Recently another ERP blogger we frequently reference, Eric Kimberling of Colorado, wrote about some of the lessons he’s learned from 12 years of guiding clients in their ERP pathways and decisions.
Given our thirty years of experience, we thought we’d take a few of Mr. Kimberling’s comments and splice them with our own to provide a few thoughts on some of the key lessons we’ve all learned about what he likes to call “digital transformations” or broadly speaking, ERP implementations and workflow improvement initiatives. For the most part, the topic points are his, and the advice following is ours.
- Here we are in unanimous agreement: It’s more about the people and processes than it is about the technology. Identifying key processes, establishing the right workflows, seeking to make users comfortable with change… and mapping all these efforts into a suitable software solution that removes redundant efforts, eliminates disparate information silos, streamlines peoples’ jobs and ultimately serves your customers more efficiently – these people- and process- focused initiatives are the real key to digital transformations.
- There is no one-size-fits-all answer. There’s a lot of good software out there. Just as there are a lot of good implementation consultants. Unfortunately, there are also a lot who know the technology but not the business processes. Why would you hire anyone that’s not a subject matter expert in your chosen field? Ours expertise is manufacturing and distribution — so don’t hire us to install your dental practice management software (or fill your cavities) — and vice-versa.
- Your business should drive your software and transformation needs – and not the other way around. That also means that if your software cannot be matched to the way you work, then you need to find different software. (Another reason for hiring implementation consultants that know your territory, i.e., business.)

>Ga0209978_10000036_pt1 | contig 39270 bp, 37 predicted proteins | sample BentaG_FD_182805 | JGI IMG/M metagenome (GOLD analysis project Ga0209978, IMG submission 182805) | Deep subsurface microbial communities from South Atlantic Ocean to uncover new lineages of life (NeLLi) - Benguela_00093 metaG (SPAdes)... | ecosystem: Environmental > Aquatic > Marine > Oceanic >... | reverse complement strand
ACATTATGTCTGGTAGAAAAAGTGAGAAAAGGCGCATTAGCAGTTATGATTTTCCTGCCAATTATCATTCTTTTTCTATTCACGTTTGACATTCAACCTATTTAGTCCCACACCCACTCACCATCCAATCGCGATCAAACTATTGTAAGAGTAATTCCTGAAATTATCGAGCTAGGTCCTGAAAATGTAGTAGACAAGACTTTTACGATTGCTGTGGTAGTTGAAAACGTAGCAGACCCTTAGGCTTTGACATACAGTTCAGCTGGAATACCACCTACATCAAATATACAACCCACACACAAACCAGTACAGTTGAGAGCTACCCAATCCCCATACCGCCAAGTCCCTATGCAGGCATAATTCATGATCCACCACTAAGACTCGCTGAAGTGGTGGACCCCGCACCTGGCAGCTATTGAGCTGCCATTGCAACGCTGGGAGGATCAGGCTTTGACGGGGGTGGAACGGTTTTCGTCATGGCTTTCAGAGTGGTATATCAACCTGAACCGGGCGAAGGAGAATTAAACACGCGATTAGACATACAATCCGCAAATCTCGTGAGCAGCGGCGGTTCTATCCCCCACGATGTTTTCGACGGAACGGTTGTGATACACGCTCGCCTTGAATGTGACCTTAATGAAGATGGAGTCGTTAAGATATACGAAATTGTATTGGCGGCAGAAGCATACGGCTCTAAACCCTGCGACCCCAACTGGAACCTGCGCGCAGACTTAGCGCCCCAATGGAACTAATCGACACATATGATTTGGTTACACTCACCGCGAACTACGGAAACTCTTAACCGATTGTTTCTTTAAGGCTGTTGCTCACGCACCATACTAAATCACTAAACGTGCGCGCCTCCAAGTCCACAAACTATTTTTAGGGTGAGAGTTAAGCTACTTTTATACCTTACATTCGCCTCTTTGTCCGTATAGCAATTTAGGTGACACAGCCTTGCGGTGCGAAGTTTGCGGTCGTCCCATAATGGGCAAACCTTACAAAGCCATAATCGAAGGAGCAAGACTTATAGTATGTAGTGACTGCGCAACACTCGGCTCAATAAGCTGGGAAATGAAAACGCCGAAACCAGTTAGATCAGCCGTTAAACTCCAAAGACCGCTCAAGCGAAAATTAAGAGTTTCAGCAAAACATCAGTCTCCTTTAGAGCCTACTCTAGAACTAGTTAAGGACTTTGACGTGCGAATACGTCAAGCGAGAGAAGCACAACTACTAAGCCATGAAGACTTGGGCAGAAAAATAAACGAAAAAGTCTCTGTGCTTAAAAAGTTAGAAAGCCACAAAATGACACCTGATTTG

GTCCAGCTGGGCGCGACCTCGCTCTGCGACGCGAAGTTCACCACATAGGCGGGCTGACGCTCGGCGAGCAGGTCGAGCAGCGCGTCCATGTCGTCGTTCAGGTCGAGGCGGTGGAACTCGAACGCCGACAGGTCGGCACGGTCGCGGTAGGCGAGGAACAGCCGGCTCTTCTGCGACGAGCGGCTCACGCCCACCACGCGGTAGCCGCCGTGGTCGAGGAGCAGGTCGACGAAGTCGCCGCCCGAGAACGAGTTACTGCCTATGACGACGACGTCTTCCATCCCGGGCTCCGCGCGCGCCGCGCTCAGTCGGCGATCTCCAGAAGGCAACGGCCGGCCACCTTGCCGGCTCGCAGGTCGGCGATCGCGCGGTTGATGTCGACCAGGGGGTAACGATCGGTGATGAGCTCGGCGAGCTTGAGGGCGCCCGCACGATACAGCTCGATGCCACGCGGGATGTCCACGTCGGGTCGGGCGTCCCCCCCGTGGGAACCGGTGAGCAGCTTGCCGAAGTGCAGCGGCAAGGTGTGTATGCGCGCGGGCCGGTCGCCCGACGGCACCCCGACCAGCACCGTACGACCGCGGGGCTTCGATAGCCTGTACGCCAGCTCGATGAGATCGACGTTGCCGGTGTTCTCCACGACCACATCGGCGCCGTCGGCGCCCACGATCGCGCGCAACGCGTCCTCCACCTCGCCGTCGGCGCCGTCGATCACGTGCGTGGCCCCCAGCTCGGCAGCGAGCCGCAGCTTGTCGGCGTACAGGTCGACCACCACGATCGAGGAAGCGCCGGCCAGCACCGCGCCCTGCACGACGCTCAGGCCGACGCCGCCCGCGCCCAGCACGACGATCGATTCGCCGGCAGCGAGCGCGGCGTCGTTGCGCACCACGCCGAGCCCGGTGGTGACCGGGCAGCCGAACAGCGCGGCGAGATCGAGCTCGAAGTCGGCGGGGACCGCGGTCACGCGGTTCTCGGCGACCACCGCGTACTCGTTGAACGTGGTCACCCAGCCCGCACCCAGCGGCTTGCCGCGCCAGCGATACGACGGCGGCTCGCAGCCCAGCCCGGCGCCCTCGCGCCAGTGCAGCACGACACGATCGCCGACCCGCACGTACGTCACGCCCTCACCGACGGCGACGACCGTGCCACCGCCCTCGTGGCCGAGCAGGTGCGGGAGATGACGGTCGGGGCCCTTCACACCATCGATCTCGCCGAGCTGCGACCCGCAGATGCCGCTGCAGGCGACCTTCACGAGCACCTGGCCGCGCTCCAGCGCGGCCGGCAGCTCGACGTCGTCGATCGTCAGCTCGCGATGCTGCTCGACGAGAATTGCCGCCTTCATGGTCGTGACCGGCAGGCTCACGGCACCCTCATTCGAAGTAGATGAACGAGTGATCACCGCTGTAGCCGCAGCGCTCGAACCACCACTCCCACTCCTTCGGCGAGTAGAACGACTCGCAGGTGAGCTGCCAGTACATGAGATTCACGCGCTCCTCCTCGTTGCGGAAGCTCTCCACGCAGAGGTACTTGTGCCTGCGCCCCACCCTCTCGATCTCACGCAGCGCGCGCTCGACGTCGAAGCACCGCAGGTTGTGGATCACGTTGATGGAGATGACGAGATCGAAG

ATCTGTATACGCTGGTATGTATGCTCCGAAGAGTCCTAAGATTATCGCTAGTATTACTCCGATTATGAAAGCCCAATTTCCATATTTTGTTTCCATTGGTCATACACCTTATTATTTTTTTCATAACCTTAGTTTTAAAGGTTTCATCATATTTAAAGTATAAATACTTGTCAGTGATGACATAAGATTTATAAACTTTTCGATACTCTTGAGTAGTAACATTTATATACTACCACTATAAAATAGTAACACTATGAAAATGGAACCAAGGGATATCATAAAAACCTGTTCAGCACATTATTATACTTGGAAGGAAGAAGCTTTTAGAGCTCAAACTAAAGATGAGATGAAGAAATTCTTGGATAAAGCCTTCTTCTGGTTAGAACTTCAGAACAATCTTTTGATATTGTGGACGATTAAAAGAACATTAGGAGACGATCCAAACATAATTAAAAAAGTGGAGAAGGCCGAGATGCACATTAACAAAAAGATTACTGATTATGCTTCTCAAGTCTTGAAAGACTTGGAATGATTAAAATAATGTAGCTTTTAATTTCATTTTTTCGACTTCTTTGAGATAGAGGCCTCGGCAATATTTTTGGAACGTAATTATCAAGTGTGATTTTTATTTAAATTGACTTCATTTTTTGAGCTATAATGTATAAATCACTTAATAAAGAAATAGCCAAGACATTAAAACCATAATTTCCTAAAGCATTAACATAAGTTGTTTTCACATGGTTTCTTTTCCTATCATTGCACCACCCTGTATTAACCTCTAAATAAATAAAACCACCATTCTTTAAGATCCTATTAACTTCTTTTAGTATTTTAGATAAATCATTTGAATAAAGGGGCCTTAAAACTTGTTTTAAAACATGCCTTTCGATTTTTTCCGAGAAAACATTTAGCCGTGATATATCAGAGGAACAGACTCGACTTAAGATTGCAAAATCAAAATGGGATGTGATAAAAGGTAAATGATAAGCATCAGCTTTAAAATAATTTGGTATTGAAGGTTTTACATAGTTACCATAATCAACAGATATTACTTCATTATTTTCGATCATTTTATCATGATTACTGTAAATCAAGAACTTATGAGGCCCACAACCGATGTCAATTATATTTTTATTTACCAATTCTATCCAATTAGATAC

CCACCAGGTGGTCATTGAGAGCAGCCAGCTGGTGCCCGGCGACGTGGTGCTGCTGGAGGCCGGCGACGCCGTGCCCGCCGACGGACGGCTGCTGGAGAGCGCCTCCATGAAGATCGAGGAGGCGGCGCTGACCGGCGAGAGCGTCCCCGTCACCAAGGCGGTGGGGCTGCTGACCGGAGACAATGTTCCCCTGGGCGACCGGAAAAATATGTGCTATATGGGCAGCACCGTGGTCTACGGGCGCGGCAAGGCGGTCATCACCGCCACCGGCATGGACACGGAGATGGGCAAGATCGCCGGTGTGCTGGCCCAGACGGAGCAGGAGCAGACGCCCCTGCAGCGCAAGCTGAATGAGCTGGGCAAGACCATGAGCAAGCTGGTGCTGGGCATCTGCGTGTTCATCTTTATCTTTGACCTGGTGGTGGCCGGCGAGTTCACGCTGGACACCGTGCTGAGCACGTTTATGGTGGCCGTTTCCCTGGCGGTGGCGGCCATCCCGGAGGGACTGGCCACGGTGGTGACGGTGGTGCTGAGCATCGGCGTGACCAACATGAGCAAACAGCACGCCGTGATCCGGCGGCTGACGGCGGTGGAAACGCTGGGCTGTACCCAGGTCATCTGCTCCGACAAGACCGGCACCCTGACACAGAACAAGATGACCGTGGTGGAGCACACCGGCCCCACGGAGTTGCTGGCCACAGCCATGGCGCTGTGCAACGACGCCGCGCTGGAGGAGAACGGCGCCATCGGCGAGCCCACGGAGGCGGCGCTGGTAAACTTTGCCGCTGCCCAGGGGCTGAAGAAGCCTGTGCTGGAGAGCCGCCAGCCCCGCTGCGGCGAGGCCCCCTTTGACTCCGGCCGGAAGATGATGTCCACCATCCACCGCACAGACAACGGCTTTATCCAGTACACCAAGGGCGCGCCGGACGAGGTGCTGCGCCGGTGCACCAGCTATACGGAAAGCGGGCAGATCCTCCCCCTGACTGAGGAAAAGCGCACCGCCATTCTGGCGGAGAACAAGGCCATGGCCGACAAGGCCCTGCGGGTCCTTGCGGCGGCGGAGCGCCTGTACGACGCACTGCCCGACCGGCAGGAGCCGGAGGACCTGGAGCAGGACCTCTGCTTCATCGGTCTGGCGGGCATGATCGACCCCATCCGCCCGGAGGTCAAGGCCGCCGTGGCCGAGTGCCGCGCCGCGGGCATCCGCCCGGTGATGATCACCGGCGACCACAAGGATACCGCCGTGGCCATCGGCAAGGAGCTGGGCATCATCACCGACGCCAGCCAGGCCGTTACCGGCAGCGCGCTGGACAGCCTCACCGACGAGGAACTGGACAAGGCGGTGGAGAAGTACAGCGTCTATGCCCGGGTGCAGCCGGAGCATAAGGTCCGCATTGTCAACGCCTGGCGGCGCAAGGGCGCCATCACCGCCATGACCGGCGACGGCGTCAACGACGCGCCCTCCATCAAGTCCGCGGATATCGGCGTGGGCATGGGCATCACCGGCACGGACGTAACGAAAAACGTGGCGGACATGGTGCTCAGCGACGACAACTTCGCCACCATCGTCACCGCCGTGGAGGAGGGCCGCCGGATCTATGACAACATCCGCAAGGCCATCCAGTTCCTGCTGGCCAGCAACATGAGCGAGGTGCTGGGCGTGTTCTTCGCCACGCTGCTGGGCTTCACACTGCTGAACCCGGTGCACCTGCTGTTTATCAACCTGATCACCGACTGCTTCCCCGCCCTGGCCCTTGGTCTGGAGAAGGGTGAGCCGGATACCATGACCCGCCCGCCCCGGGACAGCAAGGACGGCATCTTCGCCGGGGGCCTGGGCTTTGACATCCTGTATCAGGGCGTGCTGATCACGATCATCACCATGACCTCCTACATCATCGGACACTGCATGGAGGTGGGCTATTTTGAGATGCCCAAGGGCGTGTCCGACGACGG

- Take the hype and the jargon with a major grain of salt. Tech is notorious for having a million buzzwords. Cloud, SaaS, big data, XML, agile… the list goes on forever. Once again, what’s best for the business? At the end of the day, where your system is located (local, cloud, etc.) is less important than whether the tool you choose is going to be the right one for the way you work, and be up and running over 99% of the time. The buzz words and the tech, while sometimes important, always matter less than the interests and flow of your business.
- The best technology will not fix broken business processes. We always insist on making the business process analysis the first item on our agenda. Identifying process flows, both the current ones and what they should look like in the end, is what creates the road map to everything that follows. Involve all the key stakeholders and users in your project in this crucial step from the very beginning. That will ensure you’re starting from the right foundation.
- Failures, like successes, don’t happen overnight. Usually, win or lose, there is a trail of decisions, events and actions – all driven by people – that determines the success or failure of most ERP projects. These occur along a timeline. So when you see something going off the rails (and we always tell our own consultants this), be the first to pull the cord and stop the train. Run towards the fires (issues). It will usually only get worse if you don’t stop, pivot, re-evaluate and take corrective action to fix the flaws in your foundation sooner, rather than later.
Both Kimberling and we could list more, but today’s list should provide any company about to embark on a digital transformation or process and software upgrade with the key lessons they’ll want to know – before they begin the effort.